Director Sandy Dunn says Assevity’s management had to act fast.

“We immediately undertook one-on-one discussions with the remaining employees, as well as exit interviews with those that were leaving, to try to identify what was going wrong,” says Dunn.

What came out of those conversations was that the company was changing, in transition from being a small business to a medium-sized concern. With that change, Assetivity needed to upgrade its internal systems and processes and take a hard look at the way they managed people. Staff were looking for direction, structure and guidance.

“While we always recognised this was going to be required, the speed and step-change nature of this requirement came as something of a surprise.”

Assetivity hired more support staff in human resources, marketing and information technology and is now “working much more effectively towards making the necessary changes”.

The company has had only one resignation since then, Dunn says.

But despite the many stories of pain, 98 of the Fast 100 expect to hire more staff this financial year.

How they go about this will likely determine how successful they will be.

Among Fast 100 members, getting the right person with the right set of values, an employee and colleague who will dovetail into the company’s culture, can rank ahead of qualifications and experience.

“We have a PLU recruitment strategy – this stands for ‘people like us’,” Spirit Telecom managing director Geoff Neate says. “It works well. The culture comes first, their capability comes next.”

Implicit in that approach is the view that while an employer can teach employees what to do, they cannot give them personality transplants.

“I always let them know that we provide the highest quality service and workmanship and I expect only the best,” he says.

“We have stringent policies and procedures in place. I can tell by their reaction if they will be suitable of not. Some think I am joking, others seem to be impressed.”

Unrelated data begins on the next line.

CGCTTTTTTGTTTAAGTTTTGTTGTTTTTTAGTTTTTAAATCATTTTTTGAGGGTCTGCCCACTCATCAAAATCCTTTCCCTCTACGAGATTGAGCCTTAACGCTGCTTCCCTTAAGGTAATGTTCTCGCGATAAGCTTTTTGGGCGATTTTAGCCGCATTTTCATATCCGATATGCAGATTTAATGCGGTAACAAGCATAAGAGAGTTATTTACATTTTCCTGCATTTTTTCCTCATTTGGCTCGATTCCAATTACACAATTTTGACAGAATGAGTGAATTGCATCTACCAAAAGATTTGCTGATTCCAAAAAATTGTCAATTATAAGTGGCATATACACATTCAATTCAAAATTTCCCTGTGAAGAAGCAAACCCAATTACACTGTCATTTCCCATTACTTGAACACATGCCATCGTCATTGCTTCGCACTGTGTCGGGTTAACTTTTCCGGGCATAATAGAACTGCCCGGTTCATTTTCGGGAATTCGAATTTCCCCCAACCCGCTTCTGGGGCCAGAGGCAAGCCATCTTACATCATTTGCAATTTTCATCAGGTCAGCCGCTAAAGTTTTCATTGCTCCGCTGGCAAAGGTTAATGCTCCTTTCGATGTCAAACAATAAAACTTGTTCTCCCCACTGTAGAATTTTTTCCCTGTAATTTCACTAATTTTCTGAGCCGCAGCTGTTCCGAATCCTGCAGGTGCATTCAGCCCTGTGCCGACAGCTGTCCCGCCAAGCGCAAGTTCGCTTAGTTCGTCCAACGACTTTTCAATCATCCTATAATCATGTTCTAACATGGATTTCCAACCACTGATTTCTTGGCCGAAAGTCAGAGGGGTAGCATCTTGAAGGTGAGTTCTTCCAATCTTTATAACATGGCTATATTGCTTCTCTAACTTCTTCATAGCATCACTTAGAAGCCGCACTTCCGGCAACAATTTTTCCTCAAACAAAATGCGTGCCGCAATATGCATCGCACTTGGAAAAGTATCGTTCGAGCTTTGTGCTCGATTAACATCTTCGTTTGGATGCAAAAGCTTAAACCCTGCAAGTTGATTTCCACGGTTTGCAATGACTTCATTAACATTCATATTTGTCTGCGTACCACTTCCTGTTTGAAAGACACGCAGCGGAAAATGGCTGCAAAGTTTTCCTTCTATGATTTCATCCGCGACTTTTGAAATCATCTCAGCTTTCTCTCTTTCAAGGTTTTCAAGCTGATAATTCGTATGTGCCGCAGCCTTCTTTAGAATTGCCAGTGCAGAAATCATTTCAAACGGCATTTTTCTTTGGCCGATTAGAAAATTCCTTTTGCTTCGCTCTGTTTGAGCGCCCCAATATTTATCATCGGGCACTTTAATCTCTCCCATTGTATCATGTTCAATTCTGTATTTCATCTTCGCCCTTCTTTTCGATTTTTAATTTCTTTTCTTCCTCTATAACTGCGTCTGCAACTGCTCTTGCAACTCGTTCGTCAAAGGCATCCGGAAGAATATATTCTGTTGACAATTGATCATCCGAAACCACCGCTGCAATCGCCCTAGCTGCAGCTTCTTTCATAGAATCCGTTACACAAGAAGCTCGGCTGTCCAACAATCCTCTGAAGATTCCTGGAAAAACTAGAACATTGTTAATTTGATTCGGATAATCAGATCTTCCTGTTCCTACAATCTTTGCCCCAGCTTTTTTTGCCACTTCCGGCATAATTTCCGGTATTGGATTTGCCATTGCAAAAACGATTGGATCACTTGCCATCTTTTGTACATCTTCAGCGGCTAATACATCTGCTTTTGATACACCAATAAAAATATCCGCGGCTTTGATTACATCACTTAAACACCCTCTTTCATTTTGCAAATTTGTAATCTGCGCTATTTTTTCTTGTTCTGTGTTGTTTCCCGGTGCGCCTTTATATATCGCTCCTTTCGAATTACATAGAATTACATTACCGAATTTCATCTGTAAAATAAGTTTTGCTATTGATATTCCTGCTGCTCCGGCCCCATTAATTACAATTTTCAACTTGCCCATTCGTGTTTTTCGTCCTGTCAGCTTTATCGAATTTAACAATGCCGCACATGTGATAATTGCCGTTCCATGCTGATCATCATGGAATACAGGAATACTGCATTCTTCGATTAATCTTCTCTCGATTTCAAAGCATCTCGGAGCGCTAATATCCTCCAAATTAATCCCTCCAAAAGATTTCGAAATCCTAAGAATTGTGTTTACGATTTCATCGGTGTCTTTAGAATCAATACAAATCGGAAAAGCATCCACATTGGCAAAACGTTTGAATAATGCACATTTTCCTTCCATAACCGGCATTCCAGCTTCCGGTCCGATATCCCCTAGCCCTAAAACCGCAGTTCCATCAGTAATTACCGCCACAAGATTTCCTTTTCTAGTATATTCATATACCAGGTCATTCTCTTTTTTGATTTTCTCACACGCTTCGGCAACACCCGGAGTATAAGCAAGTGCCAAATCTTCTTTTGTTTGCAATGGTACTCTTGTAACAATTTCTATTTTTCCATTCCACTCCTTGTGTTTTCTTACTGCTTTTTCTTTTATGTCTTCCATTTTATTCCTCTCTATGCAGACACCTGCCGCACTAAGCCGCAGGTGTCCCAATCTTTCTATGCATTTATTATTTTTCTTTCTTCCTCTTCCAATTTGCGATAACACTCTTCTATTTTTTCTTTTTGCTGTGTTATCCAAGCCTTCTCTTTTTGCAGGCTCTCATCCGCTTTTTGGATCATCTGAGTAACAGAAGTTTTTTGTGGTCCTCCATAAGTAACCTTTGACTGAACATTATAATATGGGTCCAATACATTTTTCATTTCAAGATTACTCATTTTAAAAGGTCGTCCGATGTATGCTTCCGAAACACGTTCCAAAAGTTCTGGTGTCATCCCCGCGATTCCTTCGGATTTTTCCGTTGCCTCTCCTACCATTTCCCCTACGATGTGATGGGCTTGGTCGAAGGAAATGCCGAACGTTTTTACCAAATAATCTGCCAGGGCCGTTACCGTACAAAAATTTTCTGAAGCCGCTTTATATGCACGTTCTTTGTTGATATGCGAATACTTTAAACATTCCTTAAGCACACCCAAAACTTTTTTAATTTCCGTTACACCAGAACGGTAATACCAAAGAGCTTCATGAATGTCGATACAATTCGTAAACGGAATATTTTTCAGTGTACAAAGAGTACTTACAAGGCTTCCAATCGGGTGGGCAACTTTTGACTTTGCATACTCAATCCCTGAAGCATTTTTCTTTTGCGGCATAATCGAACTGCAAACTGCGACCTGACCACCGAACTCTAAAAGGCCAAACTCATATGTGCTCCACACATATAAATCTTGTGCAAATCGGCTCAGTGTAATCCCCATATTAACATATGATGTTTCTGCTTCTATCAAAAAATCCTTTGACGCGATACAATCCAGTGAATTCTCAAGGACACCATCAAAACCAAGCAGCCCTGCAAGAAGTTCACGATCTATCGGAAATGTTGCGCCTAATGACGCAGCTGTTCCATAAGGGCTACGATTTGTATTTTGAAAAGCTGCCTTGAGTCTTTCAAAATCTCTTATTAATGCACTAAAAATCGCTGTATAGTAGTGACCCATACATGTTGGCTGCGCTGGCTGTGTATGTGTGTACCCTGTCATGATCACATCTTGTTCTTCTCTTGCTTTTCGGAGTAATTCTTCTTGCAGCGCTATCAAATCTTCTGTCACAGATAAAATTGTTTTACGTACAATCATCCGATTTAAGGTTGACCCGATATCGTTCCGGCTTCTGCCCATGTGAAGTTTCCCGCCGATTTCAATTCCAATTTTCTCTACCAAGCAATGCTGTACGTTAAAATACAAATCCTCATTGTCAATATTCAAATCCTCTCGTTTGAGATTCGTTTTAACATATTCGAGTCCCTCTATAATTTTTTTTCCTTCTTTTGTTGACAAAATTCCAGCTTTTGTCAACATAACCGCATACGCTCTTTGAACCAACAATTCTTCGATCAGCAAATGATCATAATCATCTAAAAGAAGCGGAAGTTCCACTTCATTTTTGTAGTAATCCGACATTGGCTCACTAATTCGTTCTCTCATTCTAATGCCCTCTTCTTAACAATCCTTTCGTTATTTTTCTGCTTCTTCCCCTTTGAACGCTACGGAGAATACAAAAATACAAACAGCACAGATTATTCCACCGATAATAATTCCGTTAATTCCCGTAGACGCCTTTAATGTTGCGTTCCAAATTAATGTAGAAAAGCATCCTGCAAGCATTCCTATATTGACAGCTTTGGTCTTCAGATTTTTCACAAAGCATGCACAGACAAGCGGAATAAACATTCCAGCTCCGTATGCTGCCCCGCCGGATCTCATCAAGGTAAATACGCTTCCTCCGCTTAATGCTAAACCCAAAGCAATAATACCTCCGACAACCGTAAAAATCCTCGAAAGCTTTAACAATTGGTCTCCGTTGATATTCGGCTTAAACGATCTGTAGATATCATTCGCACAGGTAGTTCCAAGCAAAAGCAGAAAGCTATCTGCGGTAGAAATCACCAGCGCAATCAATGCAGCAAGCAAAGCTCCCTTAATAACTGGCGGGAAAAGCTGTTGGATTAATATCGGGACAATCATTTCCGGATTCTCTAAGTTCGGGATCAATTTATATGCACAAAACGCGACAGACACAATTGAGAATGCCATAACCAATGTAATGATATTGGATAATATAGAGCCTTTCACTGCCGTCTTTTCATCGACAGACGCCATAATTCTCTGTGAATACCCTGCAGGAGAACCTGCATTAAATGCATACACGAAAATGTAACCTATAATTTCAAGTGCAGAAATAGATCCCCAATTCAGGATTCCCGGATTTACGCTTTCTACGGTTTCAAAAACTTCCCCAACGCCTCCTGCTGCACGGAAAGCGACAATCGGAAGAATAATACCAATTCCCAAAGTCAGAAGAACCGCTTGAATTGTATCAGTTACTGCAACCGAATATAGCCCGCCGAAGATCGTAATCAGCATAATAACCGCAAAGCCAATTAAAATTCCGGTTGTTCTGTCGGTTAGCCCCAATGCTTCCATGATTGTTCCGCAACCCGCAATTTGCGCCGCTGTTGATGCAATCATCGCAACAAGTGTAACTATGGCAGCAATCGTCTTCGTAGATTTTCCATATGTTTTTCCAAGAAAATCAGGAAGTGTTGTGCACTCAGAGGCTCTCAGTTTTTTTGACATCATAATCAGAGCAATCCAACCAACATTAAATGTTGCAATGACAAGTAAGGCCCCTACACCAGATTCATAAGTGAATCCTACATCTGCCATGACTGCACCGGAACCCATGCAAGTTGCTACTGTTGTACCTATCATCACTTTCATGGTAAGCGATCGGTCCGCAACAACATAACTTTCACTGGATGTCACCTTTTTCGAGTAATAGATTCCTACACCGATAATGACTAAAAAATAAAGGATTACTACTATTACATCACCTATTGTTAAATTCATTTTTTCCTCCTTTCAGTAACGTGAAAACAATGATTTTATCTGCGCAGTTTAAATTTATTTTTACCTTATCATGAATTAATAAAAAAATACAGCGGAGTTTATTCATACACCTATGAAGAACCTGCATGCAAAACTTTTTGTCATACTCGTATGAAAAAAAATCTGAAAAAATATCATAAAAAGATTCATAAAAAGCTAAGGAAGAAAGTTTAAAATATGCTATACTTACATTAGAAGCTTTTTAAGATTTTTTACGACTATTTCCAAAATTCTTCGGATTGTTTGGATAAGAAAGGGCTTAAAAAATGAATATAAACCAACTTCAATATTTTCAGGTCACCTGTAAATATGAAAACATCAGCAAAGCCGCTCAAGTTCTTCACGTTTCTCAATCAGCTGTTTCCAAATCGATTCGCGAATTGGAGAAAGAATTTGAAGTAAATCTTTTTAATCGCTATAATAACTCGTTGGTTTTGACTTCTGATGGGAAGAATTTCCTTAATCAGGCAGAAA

Prolux Electrical’s Lamblin says: “I have always been a firm believer in recruiting from attitude, not skill. You can teach the skill, not the attitude.” Telecoms wholesale aggregator Partner Wholesale Networks also looks for the right personality types.

“[I] just always look for excellent personal qualities over highly qualified [or] experienced career shufflers,” co-managing director Graeme Kelly says.

Another well-trodden path to hiring the right people is through employee referrals. Many Fast 100 companies offer finders’ bonuses to staff for drawing in quality recruits.

UNLTD Energy, a renewable energy company, advertises new jobs internally.

“We always offer roles internally,” chief executive Kieron D’Arcy says.

“If a staff member knows someone they believe is capable of fulfilling the role, they will recommend that person.

“If the person is recruited and stays beyond the three-month probation, the staff member receives a $1000 spotter’s fee.”

Quantum Change Seminars, a company that provides personal development programs has found recruitment tough but has been happy with the results when it had former clients working in the office sending job offers to their friends.